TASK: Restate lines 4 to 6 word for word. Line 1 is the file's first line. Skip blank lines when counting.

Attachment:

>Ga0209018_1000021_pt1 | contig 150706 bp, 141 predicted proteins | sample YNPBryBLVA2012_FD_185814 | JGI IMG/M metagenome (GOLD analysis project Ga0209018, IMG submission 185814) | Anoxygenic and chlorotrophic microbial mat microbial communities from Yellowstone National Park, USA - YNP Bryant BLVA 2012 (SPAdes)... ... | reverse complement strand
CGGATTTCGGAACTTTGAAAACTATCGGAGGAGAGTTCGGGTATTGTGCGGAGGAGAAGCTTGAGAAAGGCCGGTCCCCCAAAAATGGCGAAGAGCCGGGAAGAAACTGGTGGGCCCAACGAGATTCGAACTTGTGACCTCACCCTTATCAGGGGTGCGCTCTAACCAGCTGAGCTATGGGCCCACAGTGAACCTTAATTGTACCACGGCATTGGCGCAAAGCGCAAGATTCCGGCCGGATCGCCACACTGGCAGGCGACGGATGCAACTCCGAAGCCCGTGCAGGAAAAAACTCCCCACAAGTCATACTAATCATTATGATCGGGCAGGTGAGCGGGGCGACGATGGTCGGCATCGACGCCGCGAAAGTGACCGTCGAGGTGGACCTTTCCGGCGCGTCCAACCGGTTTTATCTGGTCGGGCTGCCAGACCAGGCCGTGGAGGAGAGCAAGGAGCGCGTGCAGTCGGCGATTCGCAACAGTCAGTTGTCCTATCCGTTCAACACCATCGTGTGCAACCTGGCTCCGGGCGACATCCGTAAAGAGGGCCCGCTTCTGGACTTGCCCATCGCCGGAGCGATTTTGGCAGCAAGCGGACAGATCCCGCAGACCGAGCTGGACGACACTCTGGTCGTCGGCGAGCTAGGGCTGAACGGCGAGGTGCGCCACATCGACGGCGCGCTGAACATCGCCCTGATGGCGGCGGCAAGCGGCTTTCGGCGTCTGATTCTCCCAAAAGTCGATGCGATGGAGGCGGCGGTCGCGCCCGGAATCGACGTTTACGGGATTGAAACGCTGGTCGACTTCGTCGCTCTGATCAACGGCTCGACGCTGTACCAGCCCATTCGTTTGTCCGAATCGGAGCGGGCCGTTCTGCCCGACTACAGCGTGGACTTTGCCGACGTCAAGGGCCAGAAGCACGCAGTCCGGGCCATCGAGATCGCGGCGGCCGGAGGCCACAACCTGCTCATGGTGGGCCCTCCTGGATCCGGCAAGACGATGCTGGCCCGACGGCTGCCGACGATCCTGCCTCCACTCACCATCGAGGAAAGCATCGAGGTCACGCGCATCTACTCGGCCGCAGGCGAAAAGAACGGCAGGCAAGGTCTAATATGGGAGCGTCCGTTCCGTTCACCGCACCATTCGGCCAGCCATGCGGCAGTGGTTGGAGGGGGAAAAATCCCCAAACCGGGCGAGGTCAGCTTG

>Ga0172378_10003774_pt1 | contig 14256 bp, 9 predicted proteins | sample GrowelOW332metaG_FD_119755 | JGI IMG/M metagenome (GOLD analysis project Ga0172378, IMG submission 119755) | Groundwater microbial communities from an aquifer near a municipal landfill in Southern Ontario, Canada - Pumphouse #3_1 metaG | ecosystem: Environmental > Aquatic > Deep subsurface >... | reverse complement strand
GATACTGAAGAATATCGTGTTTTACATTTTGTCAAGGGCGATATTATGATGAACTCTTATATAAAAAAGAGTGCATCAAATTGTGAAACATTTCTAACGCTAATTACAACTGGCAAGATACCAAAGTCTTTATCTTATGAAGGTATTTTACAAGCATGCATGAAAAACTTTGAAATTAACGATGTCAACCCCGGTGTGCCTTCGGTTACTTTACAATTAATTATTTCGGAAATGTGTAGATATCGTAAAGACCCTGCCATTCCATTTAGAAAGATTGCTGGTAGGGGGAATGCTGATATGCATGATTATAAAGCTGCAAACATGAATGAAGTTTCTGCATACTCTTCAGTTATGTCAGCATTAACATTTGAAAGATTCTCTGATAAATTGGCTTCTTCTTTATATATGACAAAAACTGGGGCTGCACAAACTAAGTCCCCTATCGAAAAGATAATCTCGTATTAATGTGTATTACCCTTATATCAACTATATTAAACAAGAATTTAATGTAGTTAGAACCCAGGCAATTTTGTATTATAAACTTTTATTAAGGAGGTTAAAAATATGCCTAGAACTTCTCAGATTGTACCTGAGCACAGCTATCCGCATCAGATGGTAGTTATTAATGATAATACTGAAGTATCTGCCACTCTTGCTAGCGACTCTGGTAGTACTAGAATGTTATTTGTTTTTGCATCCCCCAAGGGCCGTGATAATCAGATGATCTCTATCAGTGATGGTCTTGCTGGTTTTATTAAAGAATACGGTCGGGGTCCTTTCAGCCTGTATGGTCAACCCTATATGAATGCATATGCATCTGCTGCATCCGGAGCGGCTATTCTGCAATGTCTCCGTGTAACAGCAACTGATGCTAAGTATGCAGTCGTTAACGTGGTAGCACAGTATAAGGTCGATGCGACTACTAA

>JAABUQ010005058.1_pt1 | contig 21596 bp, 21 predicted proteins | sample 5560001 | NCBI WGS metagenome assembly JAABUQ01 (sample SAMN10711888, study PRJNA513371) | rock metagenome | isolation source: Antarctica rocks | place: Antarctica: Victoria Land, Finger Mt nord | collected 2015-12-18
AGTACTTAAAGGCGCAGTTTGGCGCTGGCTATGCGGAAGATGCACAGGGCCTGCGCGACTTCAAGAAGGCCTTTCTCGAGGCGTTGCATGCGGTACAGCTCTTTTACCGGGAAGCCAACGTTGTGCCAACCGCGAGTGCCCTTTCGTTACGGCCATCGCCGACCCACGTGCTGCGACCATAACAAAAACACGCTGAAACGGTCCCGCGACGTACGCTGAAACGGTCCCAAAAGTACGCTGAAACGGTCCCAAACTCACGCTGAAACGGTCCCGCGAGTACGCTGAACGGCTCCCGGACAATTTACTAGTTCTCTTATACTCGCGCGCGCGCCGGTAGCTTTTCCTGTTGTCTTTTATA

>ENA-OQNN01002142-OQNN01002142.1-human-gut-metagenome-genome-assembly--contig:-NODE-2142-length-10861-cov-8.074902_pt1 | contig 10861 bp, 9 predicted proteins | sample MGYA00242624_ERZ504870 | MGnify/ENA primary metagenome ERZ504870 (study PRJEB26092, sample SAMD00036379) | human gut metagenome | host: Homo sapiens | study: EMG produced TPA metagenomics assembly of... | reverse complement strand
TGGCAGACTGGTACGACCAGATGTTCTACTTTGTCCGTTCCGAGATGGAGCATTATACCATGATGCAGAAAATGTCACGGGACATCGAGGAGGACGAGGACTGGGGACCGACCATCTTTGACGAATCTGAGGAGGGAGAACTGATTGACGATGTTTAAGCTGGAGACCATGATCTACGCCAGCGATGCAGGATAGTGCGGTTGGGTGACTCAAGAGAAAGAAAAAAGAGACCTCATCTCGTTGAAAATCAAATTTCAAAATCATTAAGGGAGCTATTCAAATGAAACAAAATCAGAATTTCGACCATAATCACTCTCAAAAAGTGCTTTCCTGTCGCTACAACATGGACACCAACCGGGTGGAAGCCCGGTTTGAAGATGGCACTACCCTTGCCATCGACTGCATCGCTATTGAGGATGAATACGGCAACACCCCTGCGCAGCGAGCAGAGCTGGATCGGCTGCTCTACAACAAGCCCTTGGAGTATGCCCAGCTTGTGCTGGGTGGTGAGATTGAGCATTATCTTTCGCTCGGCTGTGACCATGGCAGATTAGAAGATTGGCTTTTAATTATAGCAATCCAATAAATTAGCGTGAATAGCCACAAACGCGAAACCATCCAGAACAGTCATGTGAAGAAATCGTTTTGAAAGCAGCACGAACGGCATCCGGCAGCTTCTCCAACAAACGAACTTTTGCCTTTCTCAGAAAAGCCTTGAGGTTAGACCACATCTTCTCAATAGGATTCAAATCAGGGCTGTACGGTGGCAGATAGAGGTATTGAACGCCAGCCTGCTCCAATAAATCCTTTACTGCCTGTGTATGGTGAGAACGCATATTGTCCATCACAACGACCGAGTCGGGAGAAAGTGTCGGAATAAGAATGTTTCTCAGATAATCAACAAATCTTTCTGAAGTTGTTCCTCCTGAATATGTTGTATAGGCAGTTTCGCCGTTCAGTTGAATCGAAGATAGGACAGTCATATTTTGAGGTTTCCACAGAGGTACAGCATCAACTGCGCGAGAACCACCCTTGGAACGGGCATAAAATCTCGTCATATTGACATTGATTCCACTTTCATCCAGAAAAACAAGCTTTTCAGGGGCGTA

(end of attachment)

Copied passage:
GATACTGAAGAATATCGTGTTTTACATTTTGTCAAGGGCGATATTATGATGAACTCTTATATAAAAAAGAGTGCATCAAATTGTGAAACATTTCTAACGCTAATTACAACTGGCAAGATACCAAAGTCTTTATCTTATGAAGGTATTTTACAAGCATGCATGAAAAACTTTGAAATTAACGATGTCAACCCCGGTGTGCCTTCGGTTACTTTACAATTAATTATTTCGGAAATGTGTAGATATCGTAAAGACCCTGCCATTCCATTTAGAAAGATTGCTGGTAGGGGGAATGCTGATATGCATGATTATAAAGCTGCAAACATGAATGAAGTTTCTGCATACTCTTCAGTTATGTCAGCATTAACATTTGAAAGATTCTCTGATAAATTGGCTTCTTCTTTATATATGACAAAAACTGGGGCTGCACAAACTAAGTCCCCTATCGAAAAGATAATCTCGTATTAATGTGTATTACCCTTATATCAACTATATTAAACAAGAATTTAATGTAGTTAGAACCCAGGCAATTTTGTATTATAAACTTTTATTAAGGAGGTTAAAAATATGCCTAGAACTTCTCAGATTGTACCTGAGCACAGCTATCCGCATCAGATGGTAGTTATTAATGATAATACTGAAGTATCTGCCACTCTTGCTAGCGACTCTGGTAGTACTAGAATGTTATTTGTTTTTGCATCCCCCAAGGGCCGTGATAATCAGATGATCTCTATCAGTGATGGTCTTGCTGGTTTTATTAAAGAATACGGTCGGGGTCCTTTCAGCCTGTATGGTCAACCCTATATGAATGCATATGCATCTGCTGCATCCGGAGCGGCTATTCTGCAATGTCTCCGTGTAACAGCAACTGATGCTAAGTATGCAGTCGTTAACGTGGTAGCACAGTATAAGGTCGATGCGACTACTAA

>JAABUQ010005058.1_pt1 | contig 21596 bp, 21 predicted proteins | sample 5560001 | NCBI WGS metagenome assembly JAABUQ01 (sample SAMN10711888, study PRJNA513371) | rock metagenome | isolation source: Antarctica rocks | place: Antarctica: Victoria Land, Finger Mt nord | collected 2015-12-18
AGTACTTAAAGGCGCAGTTTGGCGCTGGCTATGCGGAAGATGCACAGGGCCTGCGCGACTTCAAGAAGGCCTTTCTCGAGGCGTTGCATGCGGTACAGCTCTTTTACCGGGAAGCCAACGTTGTGCCAACCGCGAGTGCCCTTTCGTTACGGCCATCGCCGACCCACGTGCTGCGACCATAACAAAAACACGCTGAAACGGTCCCGCGACGTACGCTGAAACGGTCCCAAAAGTACGCTGAAACGGTCCCAAACTCACGCTGAAACGGTCCCGCGAGTACGCTGAACGGCTCCCGGACAATTTACTAGTTCTCTTATACTCGCGCGCGCGCCGGTAGCTTTTCCTGTTGTCTTTTATA